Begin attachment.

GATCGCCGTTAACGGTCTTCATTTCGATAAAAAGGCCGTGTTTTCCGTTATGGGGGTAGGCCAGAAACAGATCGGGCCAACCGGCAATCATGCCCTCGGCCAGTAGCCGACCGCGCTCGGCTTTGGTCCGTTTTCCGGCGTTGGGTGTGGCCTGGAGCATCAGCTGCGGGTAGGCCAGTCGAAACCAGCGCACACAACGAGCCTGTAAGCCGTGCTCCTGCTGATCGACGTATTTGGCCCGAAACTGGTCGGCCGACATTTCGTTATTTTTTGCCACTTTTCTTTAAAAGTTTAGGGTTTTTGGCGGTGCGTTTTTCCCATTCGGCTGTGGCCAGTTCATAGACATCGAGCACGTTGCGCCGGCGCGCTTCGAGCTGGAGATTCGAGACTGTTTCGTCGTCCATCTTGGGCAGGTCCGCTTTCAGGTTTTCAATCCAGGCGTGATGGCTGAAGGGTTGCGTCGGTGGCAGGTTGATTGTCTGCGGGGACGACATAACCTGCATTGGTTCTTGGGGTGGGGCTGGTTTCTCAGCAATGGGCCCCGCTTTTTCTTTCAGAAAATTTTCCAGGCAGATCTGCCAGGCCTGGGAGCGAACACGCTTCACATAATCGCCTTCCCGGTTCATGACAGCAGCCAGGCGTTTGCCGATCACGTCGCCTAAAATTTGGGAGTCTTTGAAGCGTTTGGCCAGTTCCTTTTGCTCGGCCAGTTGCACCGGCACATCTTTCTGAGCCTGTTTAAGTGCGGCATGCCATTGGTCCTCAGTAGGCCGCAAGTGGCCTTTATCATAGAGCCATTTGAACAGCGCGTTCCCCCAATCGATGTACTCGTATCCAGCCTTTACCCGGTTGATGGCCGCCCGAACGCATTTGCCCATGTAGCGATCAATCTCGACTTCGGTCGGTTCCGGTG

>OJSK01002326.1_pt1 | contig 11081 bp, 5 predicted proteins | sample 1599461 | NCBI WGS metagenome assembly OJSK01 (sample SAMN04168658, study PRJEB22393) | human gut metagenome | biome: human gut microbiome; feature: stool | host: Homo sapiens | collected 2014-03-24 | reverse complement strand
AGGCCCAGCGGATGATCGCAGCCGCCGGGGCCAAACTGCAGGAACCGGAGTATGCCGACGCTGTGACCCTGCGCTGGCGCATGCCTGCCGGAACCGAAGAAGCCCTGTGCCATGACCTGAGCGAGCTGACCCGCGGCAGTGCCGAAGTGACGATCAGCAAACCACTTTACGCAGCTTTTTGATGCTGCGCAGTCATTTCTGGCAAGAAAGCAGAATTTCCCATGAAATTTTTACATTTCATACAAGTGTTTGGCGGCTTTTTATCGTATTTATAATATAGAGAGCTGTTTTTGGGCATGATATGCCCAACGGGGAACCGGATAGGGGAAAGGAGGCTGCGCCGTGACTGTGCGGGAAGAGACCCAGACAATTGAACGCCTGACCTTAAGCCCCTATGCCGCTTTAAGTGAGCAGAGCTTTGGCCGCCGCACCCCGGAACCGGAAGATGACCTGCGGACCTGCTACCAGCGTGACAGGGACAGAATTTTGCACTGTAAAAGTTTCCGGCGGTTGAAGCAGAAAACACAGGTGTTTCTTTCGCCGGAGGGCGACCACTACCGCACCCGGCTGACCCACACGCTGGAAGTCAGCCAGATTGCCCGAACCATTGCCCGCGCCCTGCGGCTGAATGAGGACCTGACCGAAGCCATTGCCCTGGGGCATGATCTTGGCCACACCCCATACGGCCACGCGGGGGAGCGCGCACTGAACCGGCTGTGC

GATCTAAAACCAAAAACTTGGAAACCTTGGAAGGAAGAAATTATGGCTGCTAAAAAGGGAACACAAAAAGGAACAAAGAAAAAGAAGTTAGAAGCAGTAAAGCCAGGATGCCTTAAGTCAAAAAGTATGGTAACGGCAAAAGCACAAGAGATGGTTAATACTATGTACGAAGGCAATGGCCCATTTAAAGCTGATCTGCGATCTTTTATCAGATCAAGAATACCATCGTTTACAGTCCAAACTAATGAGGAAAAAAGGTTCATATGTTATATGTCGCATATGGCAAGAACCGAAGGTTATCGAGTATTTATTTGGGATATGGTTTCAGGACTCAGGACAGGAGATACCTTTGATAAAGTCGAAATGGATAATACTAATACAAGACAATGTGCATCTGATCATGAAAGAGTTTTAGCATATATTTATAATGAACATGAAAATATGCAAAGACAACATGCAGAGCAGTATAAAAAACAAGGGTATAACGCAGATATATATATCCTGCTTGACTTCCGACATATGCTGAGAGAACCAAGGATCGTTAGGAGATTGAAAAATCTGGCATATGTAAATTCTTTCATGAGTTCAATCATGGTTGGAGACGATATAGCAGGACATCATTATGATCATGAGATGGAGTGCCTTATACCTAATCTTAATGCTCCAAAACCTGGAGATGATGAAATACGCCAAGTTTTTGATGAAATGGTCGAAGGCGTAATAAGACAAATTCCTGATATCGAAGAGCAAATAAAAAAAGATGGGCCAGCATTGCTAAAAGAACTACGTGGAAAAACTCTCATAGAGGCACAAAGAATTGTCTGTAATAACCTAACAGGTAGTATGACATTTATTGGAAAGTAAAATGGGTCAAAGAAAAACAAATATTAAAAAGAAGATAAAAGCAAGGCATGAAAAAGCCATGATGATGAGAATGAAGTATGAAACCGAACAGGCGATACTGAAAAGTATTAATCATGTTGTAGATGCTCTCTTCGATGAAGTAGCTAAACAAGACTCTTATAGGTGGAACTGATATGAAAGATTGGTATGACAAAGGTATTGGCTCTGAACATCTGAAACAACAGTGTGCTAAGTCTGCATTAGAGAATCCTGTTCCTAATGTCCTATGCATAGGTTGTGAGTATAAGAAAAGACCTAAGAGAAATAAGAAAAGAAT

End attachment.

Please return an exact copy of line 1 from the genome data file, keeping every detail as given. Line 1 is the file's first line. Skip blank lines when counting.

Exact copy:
GATCGCCGTTAACGGTCTTCATTTCGATAAAAAGGCCGTGTTTTCCGTTATGGGGGTAGGCCAGAAACAGATCGGGCCAACCGGCAATCATGCCCTCGGCCAGTAGCCGACCGCGCTCGGCTTTGGTCCGTTTTCCGGCGTTGGGTGTGGCCTGGAGCATCAGCTGCGGGTAGGCCAGTCGAAACCAGCGCACACAACGAGCCTGTAAGCCGTGCTCCTGCTGATCGACGTATTTGGCCCGAAACTGGTCGGCCGACATTTCGTTATTTTTTGCCACTTTTCTTTAAAAGTTTAGGGTTTTTGGCGGTGCGTTTTTCCCATTCGGCTGTGGCCAGTTCATAGACATCGAGCACGTTGCGCCGGCGCGCTTCGAGCTGGAGATTCGAGACTGTTTCGTCGTCCATCTTGGGCAGGTCCGCTTTCAGGTTTTCAATCCAGGCGTGATGGCTGAAGGGTTGCGTCGGTGGCAGGTTGATTGTCTGCGGGGACGACATAACCTGCATTGGTTCTTGGGGTGGGGCTGGTTTCTCAGCAATGGGCCCCGCTTTTTCTTTCAGAAAATTTTCCAGGCAGATCTGCCAGGCCTGGGAGCGAACACGCTTCACATAATCGCCTTCCCGGTTCATGACAGCAGCCAGGCGTTTGCCGATCACGTCGCCTAAAATTTGGGAGTCTTTGAAGCGTTTGGCCAGTTCCTTTTGCTCGGCCAGTTGCACCGGCACATCTTTCTGAGCCTGTTTAAGTGCGGCATGCCATTGGTCCTCAGTAGGCCGCAAGTGGCCTTTATCATAGAGCCATTTGAACAGCGCGTTCCCCCAATCGATGTACTCGTATCCAGCCTTTACCCGGTTGATGGCCGCCCGAACGCATTTGCCCATGTAGCGATCAATCTCGACTTCGGTCGGTTCCGGTG